Tuesday, 7 December 2010

The Localism Bill cometh...



I thought that the exciting news that the UK Governments new, “Decentralisation and Localism Bill” is only 2 sleeps away, was worth marking with a blog post.

I think it’s fair to say, that many within the planning profession have been rather alarmed by the Government’s approach to planning. Secretary of State for Communities and Local Government, Eric Pickles (see above), has rather exemplified this; making a series of sweeping, cavalier statements about planning and previous systems, but rather failing to come up implementable policies or with details of how things will actually work (see the court ruling that he wasn’t allowed to scrap Regional Spatial Strategies, and the subsequent court ruling that he wasn’t allowed to say that this didn’t matter). Hence why, the new Bill and some much needed clarity, is so eagerly awaited.

Up until now, we’ve been mainly going on conjecture, and projections arising from of the Conservatives, “Open Source Planning – White Paper”, released prior to the election. We do know of course that regions are out, and that “Localism” is the new big thing (as an aside, I rather liked this assessment from Bentley, Bailey & Shutt, on this proposed move).

For someone currently studying planning, you’ll appreciate that this uncertainty makes things rather difficult. As we’ve not been able to have a lecture on how planning is currently meant to work, we’ve had some interesting class discussions instead.

The weekend papers carried a few nuggets of information about what the bill would actually contain: the big news, as reported here by Building Design, is that neighbourhoods will be allowed to take over powers from their local authority, and effectively make their own development plans. The overwhelming feeling was that this was absurd, frankly came as little surprise. However, I found the relief amongst the course members who are currently working in local authority planning offices, more interesting. Their worry appeared to be that the Government would simply widen permitted development rights, meaning that many public sector planners would lose their jobs. The consensus seemed to be that planners would have an enormous amount of work to do in coming years, initially giving advice to communities on making their plans, before having to stitch together a patchwork of different development plans, and finally to administer this incredibly complicated system. I find this potential increase in the bureaucracy of being a planner pretty depressing.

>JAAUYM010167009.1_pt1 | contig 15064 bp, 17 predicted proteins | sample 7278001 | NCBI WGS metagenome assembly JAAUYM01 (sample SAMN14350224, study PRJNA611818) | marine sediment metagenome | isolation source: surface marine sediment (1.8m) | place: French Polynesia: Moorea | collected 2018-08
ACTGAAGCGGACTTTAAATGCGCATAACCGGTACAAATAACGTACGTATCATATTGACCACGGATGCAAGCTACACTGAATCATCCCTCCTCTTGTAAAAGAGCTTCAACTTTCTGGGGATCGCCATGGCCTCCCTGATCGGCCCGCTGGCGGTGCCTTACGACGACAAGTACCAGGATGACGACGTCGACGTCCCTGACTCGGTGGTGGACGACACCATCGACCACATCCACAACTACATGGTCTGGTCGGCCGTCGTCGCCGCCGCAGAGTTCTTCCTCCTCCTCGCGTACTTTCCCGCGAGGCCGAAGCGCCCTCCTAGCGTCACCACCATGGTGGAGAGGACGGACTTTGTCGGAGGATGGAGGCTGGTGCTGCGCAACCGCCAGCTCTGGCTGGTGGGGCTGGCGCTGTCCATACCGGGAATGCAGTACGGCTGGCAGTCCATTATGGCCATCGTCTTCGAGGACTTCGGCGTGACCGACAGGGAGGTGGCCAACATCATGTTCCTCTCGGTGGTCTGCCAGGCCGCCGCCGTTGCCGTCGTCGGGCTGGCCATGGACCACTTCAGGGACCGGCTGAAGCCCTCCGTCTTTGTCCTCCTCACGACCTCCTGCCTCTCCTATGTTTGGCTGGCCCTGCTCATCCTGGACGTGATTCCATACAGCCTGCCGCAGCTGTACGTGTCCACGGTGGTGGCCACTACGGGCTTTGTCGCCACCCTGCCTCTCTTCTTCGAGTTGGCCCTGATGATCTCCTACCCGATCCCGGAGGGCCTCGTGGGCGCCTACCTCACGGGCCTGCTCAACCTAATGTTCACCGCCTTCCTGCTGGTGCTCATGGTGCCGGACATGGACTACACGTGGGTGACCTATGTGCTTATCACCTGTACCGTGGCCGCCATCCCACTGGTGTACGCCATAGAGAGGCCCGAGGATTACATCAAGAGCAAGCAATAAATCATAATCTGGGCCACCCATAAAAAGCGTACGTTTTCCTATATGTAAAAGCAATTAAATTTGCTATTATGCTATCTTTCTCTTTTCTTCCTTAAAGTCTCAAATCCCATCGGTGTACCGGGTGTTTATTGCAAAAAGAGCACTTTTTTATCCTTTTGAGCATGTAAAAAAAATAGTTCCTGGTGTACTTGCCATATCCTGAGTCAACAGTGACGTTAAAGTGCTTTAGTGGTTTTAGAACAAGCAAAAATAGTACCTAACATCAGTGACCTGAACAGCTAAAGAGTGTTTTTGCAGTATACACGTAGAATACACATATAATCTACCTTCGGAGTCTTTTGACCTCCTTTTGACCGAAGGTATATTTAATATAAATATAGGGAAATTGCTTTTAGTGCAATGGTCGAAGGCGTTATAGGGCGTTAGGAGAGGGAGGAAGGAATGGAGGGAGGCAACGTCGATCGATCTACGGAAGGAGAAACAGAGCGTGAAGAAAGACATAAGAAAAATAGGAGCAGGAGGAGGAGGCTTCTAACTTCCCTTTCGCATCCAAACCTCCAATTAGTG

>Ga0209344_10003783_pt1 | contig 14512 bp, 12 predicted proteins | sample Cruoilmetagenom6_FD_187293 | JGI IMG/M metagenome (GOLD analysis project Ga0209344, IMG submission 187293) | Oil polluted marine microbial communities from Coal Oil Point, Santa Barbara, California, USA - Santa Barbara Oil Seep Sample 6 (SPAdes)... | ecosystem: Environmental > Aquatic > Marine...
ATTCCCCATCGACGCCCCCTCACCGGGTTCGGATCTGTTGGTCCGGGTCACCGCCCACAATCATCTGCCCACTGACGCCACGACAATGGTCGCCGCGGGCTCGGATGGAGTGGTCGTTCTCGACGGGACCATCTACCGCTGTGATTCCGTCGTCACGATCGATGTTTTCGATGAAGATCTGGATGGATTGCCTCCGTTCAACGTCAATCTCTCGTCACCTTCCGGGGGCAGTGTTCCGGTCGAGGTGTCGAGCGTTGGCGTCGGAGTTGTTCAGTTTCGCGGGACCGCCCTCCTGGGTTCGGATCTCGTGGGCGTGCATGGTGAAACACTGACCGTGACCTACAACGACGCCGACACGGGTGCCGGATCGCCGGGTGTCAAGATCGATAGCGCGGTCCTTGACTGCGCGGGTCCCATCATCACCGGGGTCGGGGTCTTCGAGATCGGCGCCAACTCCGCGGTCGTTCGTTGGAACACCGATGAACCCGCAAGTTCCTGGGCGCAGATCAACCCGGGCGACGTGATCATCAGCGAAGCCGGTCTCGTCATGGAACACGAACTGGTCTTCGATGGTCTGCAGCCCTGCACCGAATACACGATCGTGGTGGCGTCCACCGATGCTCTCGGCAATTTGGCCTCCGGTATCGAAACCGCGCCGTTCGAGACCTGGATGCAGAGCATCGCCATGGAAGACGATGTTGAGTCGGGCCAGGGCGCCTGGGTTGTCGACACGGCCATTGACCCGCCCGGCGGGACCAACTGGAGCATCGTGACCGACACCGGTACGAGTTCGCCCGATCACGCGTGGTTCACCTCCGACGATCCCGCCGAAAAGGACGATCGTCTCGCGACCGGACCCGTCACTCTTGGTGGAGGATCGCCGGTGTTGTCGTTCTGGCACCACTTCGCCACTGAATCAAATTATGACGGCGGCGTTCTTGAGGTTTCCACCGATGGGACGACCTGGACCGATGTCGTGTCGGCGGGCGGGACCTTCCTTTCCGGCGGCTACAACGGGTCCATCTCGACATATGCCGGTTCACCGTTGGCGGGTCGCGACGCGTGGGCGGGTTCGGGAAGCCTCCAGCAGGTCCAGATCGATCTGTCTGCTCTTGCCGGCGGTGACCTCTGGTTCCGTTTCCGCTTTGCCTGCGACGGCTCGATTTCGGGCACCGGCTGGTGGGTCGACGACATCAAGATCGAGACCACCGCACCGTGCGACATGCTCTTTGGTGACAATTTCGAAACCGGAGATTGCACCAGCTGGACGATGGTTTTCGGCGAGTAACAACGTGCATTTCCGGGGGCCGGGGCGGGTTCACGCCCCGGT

Having recently written a fairly lengthy essay on the history and theory of planning over the last 60 years; what I found most striking is how planners have generally moved away from a position where they are producing positive proposals for implementation, to a position where their role is more about regulating policy compliances. Despite recent attempts to reverse this trend (see the New Spatial Planning), I’m disappointed that the new legislation is likely to lead more planners regulating, rather than actually planning for development.

Incidentally Eric Pickles made a comment a few weeks back, about how planners needed to get back to making plans (I’m tempted to do a best of Pickles post at some point); that current policy appears to run contrary to this is rather characteristic of both Pickles and the current administration. Despite recent talk of empowering local communities, news arrived this week that Planning Aid, an organisation that gives free planning advice to individuals and communities, has had it’s funding taken away and their staff have been issued notices of potential redundancies. If this isn’t a contradiction, I really don’t know what is.

Amongst the gloom, there have been some positive comments on the localism approach, most notably by Amanda Baillieu (here) and Jonathan Glancey (here). Certainly, greater community participation is to be welcomed (although the complications of actually doing this would span many, many blog posts), but I’m yet to be convinced that the proposed changes will be any improvement on previous approaches. Roll on Thursday...

Edit: I gather that the Bill will now be published on Monday 13th December 2010. Honest.

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